Dagulf Loptson

[This issue, we sit down for a quick interview with Dagulf Loptson. The author of Playing With Fire: An Exploration of Loki Laufeyjarson, Loptson here discusses the Norse Loki, his personal spiritual path, and his upcoming projects.] 

Eternal Haunted Summer: How would you describe your personal spiritual path? Are you part of a specific tradition, or more solo and eclectic?

Dagulf Loptson: My spiritual path has gone through many evolutions and transformations. I first began identifying as a Pagan when I was in grade school and Loki had stepped into my life. That was the first time I ever intensely “clicked’ with a deity, and he’s been at the center of my devotional life since then. When I was really young I was practicing a solitary blend of Witchcraft and Heathenry, and stepped further towards the Heathen community as I got older. I’ve worked in both covens and kindreds, but have always maintained a solo practice whether I’ve been in a group or not. Since that time I’ve had the opportunity to meet teachers from a variety of traditions and have stepped into some of them. Currently I would say that my Anderson Feri Training and my personal devotions to Loki and his family have become the spiritual hub around which everything else revolves.  

EHS: Though a devotee of Loki, you also honor other Deities. How do you balance your devotional responsibilities? Do you have any advice for those who find themselves dealing with multiple pantheons?

DL: I do honor many deities in my own life. I don’t typically go seeking more deities out, and almost all of those relationships were formed naturally after they had made their presence known in my life through dreams or signs in my waking life.

I think I manage this in a similar way that someone might maintain a larger circle of friends and family. There are some relationships that take a stronger priority in my devotional life, just as there are some people in your life you spend time with every day and some people you spend time with every week, or even just on the holidays. You check in on the people you love and contribute to relationships that matter to you.

I do not think that the “cultural boundaries” we encounter the gods within are invisible barriers that prevent them from interacting with devotees or deities from other cultures. I have yet to see a deity ignore a devotee because they weren’t practicing the “right kind” of religion, and don’t find them to be as limited in scope as humans can be. Working with multiple deities can be challenging, as their respective traditions also come with a lineage of ancestors and the rules and taboos that they created to serve in their interactions with their gods, so that is something to be mindful of. Ultimately, if you’re being conscientious, loving, and respectful of your gods, I don’t think you can go wrong.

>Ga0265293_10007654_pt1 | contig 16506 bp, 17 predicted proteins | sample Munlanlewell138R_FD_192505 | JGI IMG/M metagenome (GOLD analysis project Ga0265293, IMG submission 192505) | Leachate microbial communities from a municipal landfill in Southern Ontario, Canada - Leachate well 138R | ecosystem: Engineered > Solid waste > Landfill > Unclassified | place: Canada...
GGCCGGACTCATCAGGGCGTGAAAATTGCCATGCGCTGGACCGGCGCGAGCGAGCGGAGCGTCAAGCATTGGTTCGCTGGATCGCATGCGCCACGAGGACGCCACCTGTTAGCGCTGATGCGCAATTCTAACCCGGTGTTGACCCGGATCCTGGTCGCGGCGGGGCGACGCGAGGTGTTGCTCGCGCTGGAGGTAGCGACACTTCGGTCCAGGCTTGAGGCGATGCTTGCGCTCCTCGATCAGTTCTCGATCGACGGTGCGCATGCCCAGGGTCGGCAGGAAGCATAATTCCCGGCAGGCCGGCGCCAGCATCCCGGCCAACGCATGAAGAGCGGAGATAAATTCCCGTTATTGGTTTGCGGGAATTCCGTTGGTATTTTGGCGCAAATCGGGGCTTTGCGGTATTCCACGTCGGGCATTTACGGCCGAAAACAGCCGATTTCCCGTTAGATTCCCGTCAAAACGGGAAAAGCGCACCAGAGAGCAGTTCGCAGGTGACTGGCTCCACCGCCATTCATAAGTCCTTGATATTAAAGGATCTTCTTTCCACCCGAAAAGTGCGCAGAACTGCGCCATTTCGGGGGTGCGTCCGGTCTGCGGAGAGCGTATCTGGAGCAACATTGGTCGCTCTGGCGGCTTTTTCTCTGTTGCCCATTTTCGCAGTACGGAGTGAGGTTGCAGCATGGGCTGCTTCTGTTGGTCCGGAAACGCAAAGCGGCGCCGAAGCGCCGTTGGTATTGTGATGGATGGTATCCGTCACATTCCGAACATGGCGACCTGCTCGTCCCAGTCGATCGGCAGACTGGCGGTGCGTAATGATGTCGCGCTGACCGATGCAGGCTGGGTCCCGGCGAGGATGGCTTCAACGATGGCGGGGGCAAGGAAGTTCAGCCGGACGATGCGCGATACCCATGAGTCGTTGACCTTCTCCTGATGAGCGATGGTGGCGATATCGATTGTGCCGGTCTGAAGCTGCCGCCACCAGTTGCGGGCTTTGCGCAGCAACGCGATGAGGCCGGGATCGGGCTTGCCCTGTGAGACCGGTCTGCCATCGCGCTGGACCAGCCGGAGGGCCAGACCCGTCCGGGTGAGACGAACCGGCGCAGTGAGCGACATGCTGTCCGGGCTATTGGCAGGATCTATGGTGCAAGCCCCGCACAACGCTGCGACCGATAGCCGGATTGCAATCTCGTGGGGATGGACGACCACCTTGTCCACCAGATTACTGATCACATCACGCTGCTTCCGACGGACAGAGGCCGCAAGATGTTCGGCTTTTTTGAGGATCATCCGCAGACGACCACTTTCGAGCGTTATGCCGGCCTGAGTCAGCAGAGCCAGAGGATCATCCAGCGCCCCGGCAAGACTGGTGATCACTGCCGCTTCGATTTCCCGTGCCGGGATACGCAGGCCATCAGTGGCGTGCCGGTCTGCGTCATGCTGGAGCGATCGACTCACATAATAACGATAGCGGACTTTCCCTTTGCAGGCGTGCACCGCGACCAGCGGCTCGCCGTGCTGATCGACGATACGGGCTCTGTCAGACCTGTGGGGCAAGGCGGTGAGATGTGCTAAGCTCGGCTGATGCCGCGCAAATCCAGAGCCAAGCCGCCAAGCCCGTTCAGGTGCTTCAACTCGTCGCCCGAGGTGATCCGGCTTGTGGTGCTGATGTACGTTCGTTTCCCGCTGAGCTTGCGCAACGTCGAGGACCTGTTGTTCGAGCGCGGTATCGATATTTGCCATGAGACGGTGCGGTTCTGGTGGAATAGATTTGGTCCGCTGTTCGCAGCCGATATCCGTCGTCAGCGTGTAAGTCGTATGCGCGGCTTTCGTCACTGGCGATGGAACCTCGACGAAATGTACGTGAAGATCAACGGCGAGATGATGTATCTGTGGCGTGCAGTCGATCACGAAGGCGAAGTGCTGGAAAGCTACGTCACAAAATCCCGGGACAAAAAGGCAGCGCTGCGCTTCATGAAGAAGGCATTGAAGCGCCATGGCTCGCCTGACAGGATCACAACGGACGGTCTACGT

EHS: Your book, Playing with Fire, deals with the Norse Loki. How did you go about writing this book? What was the impetus behind it?

DL: I finished writing Playing with Fire in 2011, but it took another four years and passing through four publishers until it was put out by Asphodel Press. Back then I was strongly identifying as Heathen and was a member of the Troth. Things have improved slightly, but back then there was a lot more anti-Loki / anti-Lokean rhetoric floating around in the Heathen community. If you mentioned that you were a worshipper of Loki you had to be ready to bend over backwards trying to prove that you were an honorable person and prepare for a parade of people itching to tell you about how Loki was evil, how you were an idiot for worshipping him, how nobody ever worshipped him, et cetera. Most of the attacks I observed against Loki and his followers were largely coming from groups of people who either were operating from a lazy interpretation of Snorri’s Edda and bad scholarship like Viktor Rydberg’s, or from their presumptions about Loki that were based on hearsay rather than experience. My research about Loki had led me to believe that many assumptions about Loki and his character either were incomplete or inaccurate, so the book was born out of a desire to make that information available in one place: both for people wanting to know more about Loki and for Lokeans who might want access to more complete information about him. 

EHS: You also blog at Polytheist.com. What are some subjects you look forward to tackling in your column?

DL: I haven’t written for Polytheist for a long time, since the site has been on an indefinite hiatus. I’m currently working on my own blog which can be found at Lokicult.com. I still write about Loki with his family, but also am looking forward to writing more about mysticism, magic, Norse spirituality/spiritual technology, Traditional Witchcraft, and my work in the Anderson Feri Tradition. 

EHS: What other projects are you working on?

DL: I recently wrote a small, introductory book about Loki for Moon Books. This is in their Pagan Portals series and will be titled Loki: Trickster and Transformer. I tried to equally make it an introduction to who Loki is and also how to build a functional devotional practice for him.  I have a few more ideas planned for the future: some still pertaining to Loki specifically, some about aspects of Witchcraft/ Feri. Stay tuned!